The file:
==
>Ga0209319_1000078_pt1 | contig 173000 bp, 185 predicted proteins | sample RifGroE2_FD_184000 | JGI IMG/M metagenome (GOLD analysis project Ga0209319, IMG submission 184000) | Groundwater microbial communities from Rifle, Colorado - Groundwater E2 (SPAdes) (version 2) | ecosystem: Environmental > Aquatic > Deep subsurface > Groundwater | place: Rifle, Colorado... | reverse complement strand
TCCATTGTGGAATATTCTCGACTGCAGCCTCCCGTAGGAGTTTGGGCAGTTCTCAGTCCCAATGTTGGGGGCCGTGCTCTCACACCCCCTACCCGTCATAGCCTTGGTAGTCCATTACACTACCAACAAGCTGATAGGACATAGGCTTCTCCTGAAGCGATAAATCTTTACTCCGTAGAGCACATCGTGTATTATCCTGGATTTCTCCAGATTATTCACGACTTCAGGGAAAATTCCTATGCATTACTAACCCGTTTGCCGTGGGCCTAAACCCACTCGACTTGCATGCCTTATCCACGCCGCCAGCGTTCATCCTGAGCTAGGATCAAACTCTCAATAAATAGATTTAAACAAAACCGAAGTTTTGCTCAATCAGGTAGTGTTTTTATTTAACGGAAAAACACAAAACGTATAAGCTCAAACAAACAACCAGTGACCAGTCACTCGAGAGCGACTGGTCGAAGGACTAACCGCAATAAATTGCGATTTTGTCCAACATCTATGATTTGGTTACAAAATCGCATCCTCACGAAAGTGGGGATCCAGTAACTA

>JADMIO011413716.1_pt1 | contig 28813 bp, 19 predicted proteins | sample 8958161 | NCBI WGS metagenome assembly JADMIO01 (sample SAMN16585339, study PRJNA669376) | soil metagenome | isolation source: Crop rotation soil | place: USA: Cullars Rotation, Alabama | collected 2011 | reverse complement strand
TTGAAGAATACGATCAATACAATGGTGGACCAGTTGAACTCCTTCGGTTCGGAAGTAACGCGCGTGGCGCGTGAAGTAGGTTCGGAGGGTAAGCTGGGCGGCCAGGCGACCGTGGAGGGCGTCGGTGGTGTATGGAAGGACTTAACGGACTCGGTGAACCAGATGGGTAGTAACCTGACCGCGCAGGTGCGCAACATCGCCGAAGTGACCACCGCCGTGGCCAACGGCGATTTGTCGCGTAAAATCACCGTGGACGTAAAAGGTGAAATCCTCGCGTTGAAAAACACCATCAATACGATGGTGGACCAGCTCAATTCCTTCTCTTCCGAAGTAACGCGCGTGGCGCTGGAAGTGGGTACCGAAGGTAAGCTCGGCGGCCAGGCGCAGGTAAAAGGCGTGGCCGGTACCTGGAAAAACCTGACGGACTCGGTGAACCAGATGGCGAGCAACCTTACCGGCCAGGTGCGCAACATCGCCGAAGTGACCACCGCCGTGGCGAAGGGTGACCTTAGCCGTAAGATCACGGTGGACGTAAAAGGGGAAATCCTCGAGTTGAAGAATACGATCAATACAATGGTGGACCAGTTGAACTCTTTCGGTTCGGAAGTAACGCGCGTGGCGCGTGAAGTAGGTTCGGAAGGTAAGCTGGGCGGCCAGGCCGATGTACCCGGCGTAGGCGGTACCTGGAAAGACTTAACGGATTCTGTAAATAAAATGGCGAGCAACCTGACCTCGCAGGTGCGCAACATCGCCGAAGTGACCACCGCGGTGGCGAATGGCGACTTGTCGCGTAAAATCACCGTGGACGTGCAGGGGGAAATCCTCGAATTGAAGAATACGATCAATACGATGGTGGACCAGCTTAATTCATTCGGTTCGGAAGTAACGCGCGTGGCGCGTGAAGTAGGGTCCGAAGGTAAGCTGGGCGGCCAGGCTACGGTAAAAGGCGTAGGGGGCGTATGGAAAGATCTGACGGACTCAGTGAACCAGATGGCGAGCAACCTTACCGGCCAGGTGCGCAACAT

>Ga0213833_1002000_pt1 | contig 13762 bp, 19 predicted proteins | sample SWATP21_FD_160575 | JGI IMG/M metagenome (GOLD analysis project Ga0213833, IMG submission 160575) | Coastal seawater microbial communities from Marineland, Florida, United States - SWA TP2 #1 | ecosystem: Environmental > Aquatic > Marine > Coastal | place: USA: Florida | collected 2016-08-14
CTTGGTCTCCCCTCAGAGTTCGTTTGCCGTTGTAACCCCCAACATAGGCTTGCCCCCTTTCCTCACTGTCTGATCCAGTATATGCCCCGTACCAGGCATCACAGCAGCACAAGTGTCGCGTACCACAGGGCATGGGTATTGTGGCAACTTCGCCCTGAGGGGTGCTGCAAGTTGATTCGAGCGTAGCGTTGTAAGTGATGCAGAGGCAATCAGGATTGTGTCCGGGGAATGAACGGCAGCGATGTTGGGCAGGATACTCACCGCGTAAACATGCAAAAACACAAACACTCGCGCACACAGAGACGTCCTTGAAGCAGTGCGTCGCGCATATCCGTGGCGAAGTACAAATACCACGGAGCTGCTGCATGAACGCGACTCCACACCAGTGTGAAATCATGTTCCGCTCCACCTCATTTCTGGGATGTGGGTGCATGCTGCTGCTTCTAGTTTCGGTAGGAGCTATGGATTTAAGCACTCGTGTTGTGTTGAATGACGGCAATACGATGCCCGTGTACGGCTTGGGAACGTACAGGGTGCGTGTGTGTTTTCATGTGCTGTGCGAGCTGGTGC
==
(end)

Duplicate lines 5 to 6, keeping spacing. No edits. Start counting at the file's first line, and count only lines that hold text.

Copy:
>Ga0213833_1002000_pt1 | contig 13762 bp, 19 predicted proteins | sample SWATP21_FD_160575 | JGI IMG/M metagenome (GOLD analysis project Ga0213833, IMG submission 160575) | Coastal seawater microbial communities from Marineland, Florida, United States - SWA TP2 #1 | ecosystem: Environmental > Aquatic > Marine > Coastal | place: USA: Florida | collected 2016-08-14
CTTGGTCTCCCCTCAGAGTTCGTTTGCCGTTGTAACCCCCAACATAGGCTTGCCCCCTTTCCTCACTGTCTGATCCAGTATATGCCCCGTACCAGGCATCACAGCAGCACAAGTGTCGCGTACCACAGGGCATGGGTATTGTGGCAACTTCGCCCTGAGGGGTGCTGCAAGTTGATTCGAGCGTAGCGTTGTAAGTGATGCAGAGGCAATCAGGATTGTGTCCGGGGAATGAACGGCAGCGATGTTGGGCAGGATACTCACCGCGTAAACATGCAAAAACACAAACACTCGCGCACACAGAGACGTCCTTGAAGCAGTGCGTCGCGCATATCCGTGGCGAAGTACAAATACCACGGAGCTGCTGCATGAACGCGACTCCACACCAGTGTGAAATCATGTTCCGCTCCACCTCATTTCTGGGATGTGGGTGCATGCTGCTGCTTCTAGTTTCGGTAGGAGCTATGGATTTAAGCACTCGTGTTGTGTTGAATGACGGCAATACGATGCCCGTGTACGGCTTGGGAACGTACAGGGTGCGTGTGTGTTTTCATGTGCTGTGCGAGCTGGTGC